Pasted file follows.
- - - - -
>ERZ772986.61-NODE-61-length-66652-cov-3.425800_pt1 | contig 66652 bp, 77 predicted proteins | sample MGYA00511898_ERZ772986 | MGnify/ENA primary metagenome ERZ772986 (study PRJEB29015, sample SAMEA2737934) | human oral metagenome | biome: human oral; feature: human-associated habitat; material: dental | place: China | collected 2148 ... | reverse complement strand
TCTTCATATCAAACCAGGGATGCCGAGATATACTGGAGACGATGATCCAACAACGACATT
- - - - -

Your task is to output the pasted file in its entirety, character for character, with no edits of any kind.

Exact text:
>ERZ772986.61-NODE-61-length-66652-cov-3.425800_pt1 | contig 66652 bp, 77 predicted proteins | sample MGYA00511898_ERZ772986 | MGnify/ENA primary metagenome ERZ772986 (study PRJEB29015, sample SAMEA2737934) | human oral metagenome | biome: human oral; feature: human-associated habitat; material: dental | place: China | collected 2148 ... | reverse complement strand
TCTTCATATCAAACCAGGGATGCCGAGATATACTGGAGACGATGATCCAACAACGACATT